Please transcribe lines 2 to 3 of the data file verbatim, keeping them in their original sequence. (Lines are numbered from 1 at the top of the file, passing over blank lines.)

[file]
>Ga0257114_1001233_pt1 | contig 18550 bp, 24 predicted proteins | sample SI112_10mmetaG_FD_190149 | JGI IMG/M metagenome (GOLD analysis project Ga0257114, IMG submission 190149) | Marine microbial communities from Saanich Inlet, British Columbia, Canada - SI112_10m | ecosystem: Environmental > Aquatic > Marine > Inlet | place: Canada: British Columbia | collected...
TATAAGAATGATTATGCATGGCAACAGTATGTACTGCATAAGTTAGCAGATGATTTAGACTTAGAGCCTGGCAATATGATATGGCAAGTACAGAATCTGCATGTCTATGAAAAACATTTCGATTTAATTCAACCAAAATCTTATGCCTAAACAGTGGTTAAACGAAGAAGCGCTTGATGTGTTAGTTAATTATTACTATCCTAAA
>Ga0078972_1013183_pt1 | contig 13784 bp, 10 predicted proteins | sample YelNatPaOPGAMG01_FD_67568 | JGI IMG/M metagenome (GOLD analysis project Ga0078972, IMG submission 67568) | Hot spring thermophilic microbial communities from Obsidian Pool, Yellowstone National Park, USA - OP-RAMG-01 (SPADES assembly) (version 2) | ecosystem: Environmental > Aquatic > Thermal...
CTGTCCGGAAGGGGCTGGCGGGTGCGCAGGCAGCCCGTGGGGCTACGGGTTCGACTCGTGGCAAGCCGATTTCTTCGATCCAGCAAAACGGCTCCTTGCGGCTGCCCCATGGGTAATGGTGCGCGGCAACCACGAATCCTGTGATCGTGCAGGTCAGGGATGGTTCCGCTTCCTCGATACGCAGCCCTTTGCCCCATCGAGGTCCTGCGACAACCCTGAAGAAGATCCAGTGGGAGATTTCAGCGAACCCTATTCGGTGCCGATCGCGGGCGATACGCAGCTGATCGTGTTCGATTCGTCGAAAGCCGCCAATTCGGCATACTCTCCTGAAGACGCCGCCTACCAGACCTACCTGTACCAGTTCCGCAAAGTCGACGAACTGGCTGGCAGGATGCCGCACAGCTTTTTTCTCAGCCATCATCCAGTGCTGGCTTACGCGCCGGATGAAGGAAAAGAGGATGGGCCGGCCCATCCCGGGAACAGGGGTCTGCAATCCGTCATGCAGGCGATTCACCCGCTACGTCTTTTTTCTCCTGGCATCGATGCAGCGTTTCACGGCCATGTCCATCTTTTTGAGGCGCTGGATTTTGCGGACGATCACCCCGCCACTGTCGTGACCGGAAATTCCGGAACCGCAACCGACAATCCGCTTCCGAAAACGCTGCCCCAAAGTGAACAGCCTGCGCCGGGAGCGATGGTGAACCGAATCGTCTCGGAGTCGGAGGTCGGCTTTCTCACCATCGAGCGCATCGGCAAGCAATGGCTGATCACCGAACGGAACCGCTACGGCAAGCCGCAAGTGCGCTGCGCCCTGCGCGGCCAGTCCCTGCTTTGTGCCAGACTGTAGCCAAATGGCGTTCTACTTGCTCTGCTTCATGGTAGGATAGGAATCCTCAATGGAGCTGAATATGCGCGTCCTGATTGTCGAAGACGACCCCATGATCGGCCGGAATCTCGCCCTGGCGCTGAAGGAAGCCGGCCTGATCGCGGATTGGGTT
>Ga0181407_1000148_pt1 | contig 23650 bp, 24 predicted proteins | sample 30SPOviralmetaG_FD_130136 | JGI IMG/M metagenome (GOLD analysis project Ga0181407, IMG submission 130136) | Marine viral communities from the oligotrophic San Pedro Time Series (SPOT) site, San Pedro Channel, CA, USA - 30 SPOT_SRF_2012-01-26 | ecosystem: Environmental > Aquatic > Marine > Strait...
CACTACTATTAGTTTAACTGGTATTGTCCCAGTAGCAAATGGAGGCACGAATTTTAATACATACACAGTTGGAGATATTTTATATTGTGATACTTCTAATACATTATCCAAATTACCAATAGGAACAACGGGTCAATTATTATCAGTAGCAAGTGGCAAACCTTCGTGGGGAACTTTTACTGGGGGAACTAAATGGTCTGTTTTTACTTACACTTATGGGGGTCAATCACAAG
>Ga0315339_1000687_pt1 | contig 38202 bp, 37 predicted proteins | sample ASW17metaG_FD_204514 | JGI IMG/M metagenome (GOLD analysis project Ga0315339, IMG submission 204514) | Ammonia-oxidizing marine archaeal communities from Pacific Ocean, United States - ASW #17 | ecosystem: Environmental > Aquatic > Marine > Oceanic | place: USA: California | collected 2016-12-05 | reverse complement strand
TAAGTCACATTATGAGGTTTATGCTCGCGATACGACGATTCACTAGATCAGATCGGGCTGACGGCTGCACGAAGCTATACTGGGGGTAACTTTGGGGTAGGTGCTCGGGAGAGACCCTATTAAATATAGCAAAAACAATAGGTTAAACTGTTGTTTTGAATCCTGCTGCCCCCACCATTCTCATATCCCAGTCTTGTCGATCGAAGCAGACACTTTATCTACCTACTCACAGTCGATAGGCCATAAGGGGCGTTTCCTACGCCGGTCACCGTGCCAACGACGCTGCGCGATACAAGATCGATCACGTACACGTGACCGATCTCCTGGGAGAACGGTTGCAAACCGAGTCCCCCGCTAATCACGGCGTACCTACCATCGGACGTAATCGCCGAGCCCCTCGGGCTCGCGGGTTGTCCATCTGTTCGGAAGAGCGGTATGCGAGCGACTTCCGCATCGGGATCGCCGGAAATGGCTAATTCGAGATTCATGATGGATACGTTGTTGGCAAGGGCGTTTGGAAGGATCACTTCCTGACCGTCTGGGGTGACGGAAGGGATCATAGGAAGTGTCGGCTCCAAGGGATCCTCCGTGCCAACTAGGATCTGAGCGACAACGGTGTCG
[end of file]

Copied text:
TATAAGAATGATTATGCATGGCAACAGTATGTACTGCATAAGTTAGCAGATGATTTAGACTTAGAGCCTGGCAATATGATATGGCAAGTACAGAATCTGCATGTCTATGAAAAACATTTCGATTTAATTCAACCAAAATCTTATGCCTAAACAGTGGTTAAACGAAGAAGCGCTTGATGTGTTAGTTAATTATTACTATCCTAAA
>Ga0078972_1013183_pt1 | contig 13784 bp, 10 predicted proteins | sample YelNatPaOPGAMG01_FD_67568 | JGI IMG/M metagenome (GOLD analysis project Ga0078972, IMG submission 67568) | Hot spring thermophilic microbial communities from Obsidian Pool, Yellowstone National Park, USA - OP-RAMG-01 (SPADES assembly) (version 2) | ecosystem: Environmental > Aquatic > Thermal...